For my part I see a lot of potential in building something unfamiliar from familiar materials. It’s what first got me into sampling when I first started making music. this album takes things further out along those lines. The instruments and sounds are made up into things you can play. They are grounded in traditional models for instruments but they often do things real instruments can’t do. e.g. I took my own voice and modified it for the harmonies and vocals on the record to sound female.
Bleep: In ISAM you have moved on from sampling to focus more on the synthesis of field recordings. Can you tell us a little more about the production process behind the album?
Amon Tobin: It’s all still sampling to me really because sampling was never about the source material as much as it was about the new role a sound or a break played when put in an alien context. There is this conflict between where the sound wants to go and where you take it that produces a strange dynamic and this is what I’m really interested in.
ISAM is music first but also a combination of ideas on how to make new sounds. one process was based on spectral synthesis. An audio source is analysed into it’s spectral properties then assigned various morphing, pitch and timbre variables that react to cc events on a midi controller.
It’s not all about synthesising my own recordings though, I used a range of things. Sometimes I used multisamples instruments which preserve the tonal quality of sounds far better than when you synthesise them. Sometimes I used plain old synthesisers and plug ins too. I usually get the best results when I mix different approaches to anything together.
BLEEP Q&A WITH TESSA FARMER:
Bleep: Amon Tobin and yourself share much common ground, for instance in the way you both explore how familiar materials can be put to different uses aside from what we are accustomed too. In comparison with much of your past work what elements have you had to adapt in order to imagine this collaboration with Tobin?
Tessa Farmer: Myself to an extent- i am a bit of a control freak, very protective of the world i create and was nervous about letting other people in! I developed a narrative in response to the album, which is not something I’ve done before/ in advance – this normally happens and evolves as I make the work- i try not to plan too much ahead, as materials (mostly found, scavenged) so often influence what happens.
Bleep: Aside from the collaboration with Tobin what forms of music inspire you and your work?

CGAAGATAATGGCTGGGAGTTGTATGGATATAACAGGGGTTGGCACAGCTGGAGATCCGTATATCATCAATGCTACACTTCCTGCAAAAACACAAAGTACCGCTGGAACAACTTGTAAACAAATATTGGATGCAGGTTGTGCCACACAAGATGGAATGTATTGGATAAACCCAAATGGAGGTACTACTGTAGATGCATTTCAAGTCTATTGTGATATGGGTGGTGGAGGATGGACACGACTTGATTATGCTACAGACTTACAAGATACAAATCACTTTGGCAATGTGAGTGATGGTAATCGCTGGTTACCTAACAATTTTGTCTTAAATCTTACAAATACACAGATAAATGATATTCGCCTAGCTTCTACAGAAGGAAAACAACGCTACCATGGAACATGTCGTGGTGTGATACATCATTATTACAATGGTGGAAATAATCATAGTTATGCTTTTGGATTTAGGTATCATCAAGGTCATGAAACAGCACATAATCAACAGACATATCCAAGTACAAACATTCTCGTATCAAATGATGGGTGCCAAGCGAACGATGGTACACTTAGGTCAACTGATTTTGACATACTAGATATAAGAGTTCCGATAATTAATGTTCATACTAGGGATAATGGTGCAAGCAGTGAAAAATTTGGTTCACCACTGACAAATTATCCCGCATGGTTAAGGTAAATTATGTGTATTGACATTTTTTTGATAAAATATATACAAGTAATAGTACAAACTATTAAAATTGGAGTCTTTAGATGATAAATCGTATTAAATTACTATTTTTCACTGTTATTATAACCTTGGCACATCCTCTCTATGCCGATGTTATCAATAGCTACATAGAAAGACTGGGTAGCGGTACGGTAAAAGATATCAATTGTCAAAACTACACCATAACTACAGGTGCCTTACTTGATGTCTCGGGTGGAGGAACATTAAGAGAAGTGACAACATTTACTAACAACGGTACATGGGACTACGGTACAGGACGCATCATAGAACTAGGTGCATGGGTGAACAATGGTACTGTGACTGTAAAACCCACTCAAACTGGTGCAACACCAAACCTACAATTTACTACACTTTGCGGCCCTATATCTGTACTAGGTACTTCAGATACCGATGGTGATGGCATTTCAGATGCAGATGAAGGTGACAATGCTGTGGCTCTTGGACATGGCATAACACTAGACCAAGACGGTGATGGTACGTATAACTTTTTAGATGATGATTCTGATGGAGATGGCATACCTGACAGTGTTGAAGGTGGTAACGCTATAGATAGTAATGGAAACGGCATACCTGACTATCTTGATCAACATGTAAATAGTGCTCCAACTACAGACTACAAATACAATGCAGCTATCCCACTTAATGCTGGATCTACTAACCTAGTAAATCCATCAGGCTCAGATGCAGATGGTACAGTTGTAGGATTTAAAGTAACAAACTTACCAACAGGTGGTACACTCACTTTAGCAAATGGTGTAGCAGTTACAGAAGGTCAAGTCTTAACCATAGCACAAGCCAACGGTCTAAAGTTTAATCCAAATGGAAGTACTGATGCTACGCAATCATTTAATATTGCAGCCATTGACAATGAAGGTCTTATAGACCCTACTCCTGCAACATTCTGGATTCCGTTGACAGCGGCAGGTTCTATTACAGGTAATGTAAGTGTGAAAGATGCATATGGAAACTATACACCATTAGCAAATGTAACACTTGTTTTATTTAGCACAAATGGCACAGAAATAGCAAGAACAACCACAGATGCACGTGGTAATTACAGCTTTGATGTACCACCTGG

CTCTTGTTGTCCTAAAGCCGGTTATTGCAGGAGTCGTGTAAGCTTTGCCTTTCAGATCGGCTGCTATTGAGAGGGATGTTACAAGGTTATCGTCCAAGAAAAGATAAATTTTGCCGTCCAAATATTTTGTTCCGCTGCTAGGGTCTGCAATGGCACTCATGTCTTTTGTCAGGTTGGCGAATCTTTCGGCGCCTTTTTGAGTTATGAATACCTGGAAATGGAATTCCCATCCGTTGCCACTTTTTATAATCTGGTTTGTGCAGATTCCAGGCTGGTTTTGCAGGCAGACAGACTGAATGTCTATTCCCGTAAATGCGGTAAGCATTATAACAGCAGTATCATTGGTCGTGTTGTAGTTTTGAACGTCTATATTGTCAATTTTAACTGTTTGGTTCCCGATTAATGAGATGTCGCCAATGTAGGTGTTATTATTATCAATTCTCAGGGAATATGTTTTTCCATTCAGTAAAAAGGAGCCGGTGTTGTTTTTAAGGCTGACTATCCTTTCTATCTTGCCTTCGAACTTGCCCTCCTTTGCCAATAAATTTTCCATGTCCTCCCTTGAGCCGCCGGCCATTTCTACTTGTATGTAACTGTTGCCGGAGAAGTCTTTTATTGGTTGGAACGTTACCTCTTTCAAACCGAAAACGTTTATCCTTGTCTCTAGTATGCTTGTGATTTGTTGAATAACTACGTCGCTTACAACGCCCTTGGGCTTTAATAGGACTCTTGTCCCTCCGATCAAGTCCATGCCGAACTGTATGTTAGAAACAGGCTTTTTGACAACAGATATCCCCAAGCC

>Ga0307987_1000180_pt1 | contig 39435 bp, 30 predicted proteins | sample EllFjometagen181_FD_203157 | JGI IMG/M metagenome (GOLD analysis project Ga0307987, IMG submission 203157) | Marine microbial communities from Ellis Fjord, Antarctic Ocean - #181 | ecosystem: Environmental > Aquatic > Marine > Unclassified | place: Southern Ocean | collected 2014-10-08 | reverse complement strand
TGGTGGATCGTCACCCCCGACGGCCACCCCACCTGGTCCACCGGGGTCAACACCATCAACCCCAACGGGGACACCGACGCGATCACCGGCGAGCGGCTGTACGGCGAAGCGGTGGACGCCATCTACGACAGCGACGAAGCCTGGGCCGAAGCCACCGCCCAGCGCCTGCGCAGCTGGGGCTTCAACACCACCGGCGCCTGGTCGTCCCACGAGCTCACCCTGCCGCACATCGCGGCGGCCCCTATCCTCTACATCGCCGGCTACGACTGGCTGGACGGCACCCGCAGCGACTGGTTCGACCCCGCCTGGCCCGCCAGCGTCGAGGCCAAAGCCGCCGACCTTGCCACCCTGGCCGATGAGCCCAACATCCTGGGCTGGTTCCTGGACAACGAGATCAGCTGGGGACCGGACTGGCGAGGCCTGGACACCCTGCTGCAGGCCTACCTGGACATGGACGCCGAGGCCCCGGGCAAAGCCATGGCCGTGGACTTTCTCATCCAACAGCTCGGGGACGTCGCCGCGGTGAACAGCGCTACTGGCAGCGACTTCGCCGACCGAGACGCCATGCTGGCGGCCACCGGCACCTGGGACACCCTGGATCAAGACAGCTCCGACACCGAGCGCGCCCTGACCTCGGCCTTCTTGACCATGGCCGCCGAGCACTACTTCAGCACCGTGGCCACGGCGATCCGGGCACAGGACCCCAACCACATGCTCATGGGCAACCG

Tessa Farmer: When i work i listen to Joni Mitchell, Nina Simone, Leonard Cohen, Ella Fitzgerald, Queen and ABBA.
Bleep: The majority of your work is so minuscule that only a magnifier can show the viewer the depth of detail and craftsmanship that has been carried out. Can you talk us through a little about the process that brings your creatures to life?
Tessa Farmer: I actually don’t use magnifiers in the exhibitions any more- I like the viewer to work! I think close close inspection provides a deeper engagement, and i want the viewer to see beyond craftmanship, that’s not what the work is about – i want them to engage in the story, in the world of the fairies.
But on a practical level, I build the fairies out of plant roots, using tweezers, scissors and superglue- much like a 3D jigsaw- the skulls are made from bits of earth, soaked in glue, carved into a cranium shape with facial bones made from roots stuck on.
Bleep: Can your work be seen as a conscious comment on the relationship between nature and humans and therefore a statement on the neglect and destruction of nature or is it purely fantastical?
Tessa Farmer: For me it’s purely fantastical- the reality is the wonder of the natural world, not a comment on our destruction of it… nature is wonderfully, beautifully harsh and shocking at times- my work reflects this and the struggle for survival that it an alien concept for most humans – i am fascinated by how life has evolved to adapt to every niche on the planet… there is simply so much to learn it is mind boggling and truly engaging.
ISAM: Control Over Nature installation runs from 26th May – 5th June at The Crypt Gallery.
ISAM is available to buy now on Bleep.
Words / interview by Laura Humphries
Photos of exhibition by Laura Humphries / Margot Didsbury
We noticed when we looked at a couple of recent releases on the Bleep homepage today that a lot of sleeve artwork was paying homage to the beautiful (and sorely missed) aesthetics of video synthesis and processing (see above).